|Publication number||US6344584 B2|
|Application number||US 09/785,846|
|Publication date||Feb 5, 2002|
|Filing date||Feb 16, 2001|
|Priority date||Mar 23, 1998|
|Also published as||CA2325496A1, EP1066331A1, US6221248, US20010009967, WO1999048940A1|
|Publication number||09785846, 785846, US 6344584 B2, US 6344584B2, US-B2-6344584, US6344584 B2, US6344584B2|
|Inventors||Juchui Ray Lin, Leon Mir, Yongchang Zheng|
|Original Assignee||Ionics, Incorporated|
|Export Citation||BiBTeX, EndNote, RefMan|
|Patent Citations (14), Non-Patent Citations (1), Referenced by (23), Classifications (6), Legal Events (6)|
|External Links: USPTO, USPTO Assignment, Espacenet|
The following application is a divisional application of U.S. patent application Ser. No. 09/046,292, filed Mar. 23, 1998 now U.S. Pat. No. 6,221,248.
The present invention relates to improvements in electrodialysis. In particular, the invention relates to membranes and to electrodialysis apparatus which are particularly suitable for purification of whey.
Whey, the supernatant fluid derived from removal of some or all of the casein from milk, is a rich source of lactose and protein. Whey may be produced by acidification of skim milk to a pH of about 4.7, which causes the casein to precipitate. Casein can be further purified and used in cheese making, in manufacture of some plastics and for other purposes. Acidification of milk to produce whey may be performed by addition of lactic or other acid, producing “acid” whey, or enzymatically, producing “sweet” whey. Acid whey is produced, for example, as a byproduct of the process for making cottage cheese. Sweet whey is a byproduct of some other cheese making processes e.g. cheddar. Sweet and acid whey differ mainly in acidity (attributable to the presence of lactic or other acid), mineral content, and fat content. Sweet whey has a pH of about 5.9 to 6.5, containing about 0.5 weight % inorganic salts (also referred to as “ash”) and about 0.2 to 0.4 weight % fat. Acid whey has a pH of about 4.3 to 4.6, containing about 0.7 to 0.8 weight % ash and about 0.05 to 0.1 weight % fat.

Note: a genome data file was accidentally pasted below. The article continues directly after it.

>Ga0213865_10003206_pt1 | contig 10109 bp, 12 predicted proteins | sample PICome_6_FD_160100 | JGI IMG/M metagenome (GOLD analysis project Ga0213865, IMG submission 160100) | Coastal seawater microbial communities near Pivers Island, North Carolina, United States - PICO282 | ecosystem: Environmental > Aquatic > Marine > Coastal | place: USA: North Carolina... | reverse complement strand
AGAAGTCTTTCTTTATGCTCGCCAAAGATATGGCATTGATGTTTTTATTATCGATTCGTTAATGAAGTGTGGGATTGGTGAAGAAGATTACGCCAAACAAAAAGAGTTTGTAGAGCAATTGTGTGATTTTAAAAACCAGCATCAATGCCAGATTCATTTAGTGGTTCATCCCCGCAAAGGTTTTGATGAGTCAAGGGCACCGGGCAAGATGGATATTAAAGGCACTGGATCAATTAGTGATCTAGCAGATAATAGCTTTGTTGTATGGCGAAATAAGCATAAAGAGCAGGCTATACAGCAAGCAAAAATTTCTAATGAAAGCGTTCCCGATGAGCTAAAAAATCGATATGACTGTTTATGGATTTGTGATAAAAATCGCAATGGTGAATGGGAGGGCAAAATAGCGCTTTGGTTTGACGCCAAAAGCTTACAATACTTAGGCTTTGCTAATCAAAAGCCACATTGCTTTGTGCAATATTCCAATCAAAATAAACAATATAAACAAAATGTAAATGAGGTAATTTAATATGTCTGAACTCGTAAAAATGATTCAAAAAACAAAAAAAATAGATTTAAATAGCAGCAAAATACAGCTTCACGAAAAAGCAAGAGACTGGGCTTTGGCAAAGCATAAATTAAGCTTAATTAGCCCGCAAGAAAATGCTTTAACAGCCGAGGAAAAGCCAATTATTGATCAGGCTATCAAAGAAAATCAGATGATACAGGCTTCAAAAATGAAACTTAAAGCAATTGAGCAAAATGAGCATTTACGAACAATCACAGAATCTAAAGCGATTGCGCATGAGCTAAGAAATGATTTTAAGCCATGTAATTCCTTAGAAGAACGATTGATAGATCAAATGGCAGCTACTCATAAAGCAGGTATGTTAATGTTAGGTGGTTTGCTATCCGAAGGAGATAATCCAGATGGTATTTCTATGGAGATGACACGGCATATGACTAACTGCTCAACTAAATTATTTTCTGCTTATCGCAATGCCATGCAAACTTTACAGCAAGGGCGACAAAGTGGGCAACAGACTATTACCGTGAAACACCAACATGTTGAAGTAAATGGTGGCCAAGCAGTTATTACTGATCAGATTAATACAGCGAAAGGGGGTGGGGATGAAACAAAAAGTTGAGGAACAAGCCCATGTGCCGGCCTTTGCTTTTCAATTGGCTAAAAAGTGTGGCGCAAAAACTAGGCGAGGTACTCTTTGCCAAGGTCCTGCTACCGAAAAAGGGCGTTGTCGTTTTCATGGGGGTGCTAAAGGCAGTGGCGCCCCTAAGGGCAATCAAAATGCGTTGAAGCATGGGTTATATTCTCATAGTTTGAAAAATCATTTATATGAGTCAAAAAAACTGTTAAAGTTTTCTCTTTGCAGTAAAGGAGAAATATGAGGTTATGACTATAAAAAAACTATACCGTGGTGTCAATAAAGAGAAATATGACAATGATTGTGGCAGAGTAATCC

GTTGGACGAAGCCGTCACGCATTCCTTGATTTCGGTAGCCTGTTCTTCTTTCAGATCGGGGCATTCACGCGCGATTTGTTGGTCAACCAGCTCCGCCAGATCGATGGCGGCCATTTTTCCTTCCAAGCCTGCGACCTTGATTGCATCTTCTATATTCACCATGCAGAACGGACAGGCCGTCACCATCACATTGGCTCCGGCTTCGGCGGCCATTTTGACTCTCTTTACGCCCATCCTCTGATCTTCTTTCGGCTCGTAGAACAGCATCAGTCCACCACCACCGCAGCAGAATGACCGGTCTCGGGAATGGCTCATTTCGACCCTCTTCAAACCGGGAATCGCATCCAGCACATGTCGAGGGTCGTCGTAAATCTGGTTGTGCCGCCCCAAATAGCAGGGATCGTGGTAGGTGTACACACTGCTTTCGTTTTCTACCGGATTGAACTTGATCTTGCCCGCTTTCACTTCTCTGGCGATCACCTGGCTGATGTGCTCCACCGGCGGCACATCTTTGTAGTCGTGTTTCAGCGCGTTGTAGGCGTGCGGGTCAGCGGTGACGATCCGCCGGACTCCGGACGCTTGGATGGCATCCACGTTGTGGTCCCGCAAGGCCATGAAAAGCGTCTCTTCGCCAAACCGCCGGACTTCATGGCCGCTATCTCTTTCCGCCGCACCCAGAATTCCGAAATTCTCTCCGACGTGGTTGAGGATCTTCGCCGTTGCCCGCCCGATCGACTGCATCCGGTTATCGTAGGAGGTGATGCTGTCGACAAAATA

After the salts (i.e. ash) and lactic acid are reduced or substantially removed, whey can be used as an additive to animal feed or to a variety of human foods such as protein and citrus drinks, dry mixes, confectionery coatings, ice cream, bakery goods, and the like. A particular utility of whey, in the form of reduced mineral whey (RMW), is as an additive to human infant formula. By virtue of the removal of casein, whey produced from bovine milk has a protein composition which conforms closely to that of human milk, in contrast to the protein composition of whole bovine milk. For this reason, RMW derived from bovine milk is a particularly suitable infant formula additive. Sweet whey derived from cheese making processes is preferably used to produce RMW for infant formula, resulting in an efficient and profitable use of a by-product.